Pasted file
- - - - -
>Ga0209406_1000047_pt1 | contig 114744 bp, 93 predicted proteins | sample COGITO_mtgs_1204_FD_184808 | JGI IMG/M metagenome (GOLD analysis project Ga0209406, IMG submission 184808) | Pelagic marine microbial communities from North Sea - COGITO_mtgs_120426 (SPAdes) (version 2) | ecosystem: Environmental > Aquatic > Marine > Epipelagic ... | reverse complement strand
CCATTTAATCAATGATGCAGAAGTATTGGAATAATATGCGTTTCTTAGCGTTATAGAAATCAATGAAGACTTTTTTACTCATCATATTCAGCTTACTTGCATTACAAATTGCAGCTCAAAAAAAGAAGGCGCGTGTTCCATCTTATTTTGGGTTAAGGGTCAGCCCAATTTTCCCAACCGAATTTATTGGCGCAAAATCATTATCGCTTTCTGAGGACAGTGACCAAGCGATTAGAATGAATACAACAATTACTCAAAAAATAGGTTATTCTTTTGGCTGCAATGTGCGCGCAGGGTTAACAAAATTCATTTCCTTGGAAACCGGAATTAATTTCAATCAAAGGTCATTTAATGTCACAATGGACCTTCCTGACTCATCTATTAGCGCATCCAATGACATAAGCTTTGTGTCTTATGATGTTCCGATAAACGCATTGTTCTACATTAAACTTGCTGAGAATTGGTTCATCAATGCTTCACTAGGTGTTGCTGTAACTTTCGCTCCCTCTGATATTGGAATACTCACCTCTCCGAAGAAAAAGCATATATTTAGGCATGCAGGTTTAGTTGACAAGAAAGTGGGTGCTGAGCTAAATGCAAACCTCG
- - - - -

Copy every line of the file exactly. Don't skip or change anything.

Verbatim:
>Ga0209406_1000047_pt1 | contig 114744 bp, 93 predicted proteins | sample COGITO_mtgs_1204_FD_184808 | JGI IMG/M metagenome (GOLD analysis project Ga0209406, IMG submission 184808) | Pelagic marine microbial communities from North Sea - COGITO_mtgs_120426 (SPAdes) (version 2) | ecosystem: Environmental > Aquatic > Marine > Epipelagic ... | reverse complement strand
CCATTTAATCAATGATGCAGAAGTATTGGAATAATATGCGTTTCTTAGCGTTATAGAAATCAATGAAGACTTTTTTACTCATCATATTCAGCTTACTTGCATTACAAATTGCAGCTCAAAAAAAGAAGGCGCGTGTTCCATCTTATTTTGGGTTAAGGGTCAGCCCAATTTTCCCAACCGAATTTATTGGCGCAAAATCATTATCGCTTTCTGAGGACAGTGACCAAGCGATTAGAATGAATACAACAATTACTCAAAAAATAGGTTATTCTTTTGGCTGCAATGTGCGCGCAGGGTTAACAAAATTCATTTCCTTGGAAACCGGAATTAATTTCAATCAAAGGTCATTTAATGTCACAATGGACCTTCCTGACTCATCTATTAGCGCATCCAATGACATAAGCTTTGTGTCTTATGATGTTCCGATAAACGCATTGTTCTACATTAAACTTGCTGAGAATTGGTTCATCAATGCTTCACTAGGTGTTGCTGTAACTTTCGCTCCCTCTGATATTGGAATACTCACCTCTCCGAAGAAAAAGCATATATTTAGGCATGCAGGTTTAGTTGACAAGAAAGTGGGTGCTGAGCTAAATGCAAACCTCG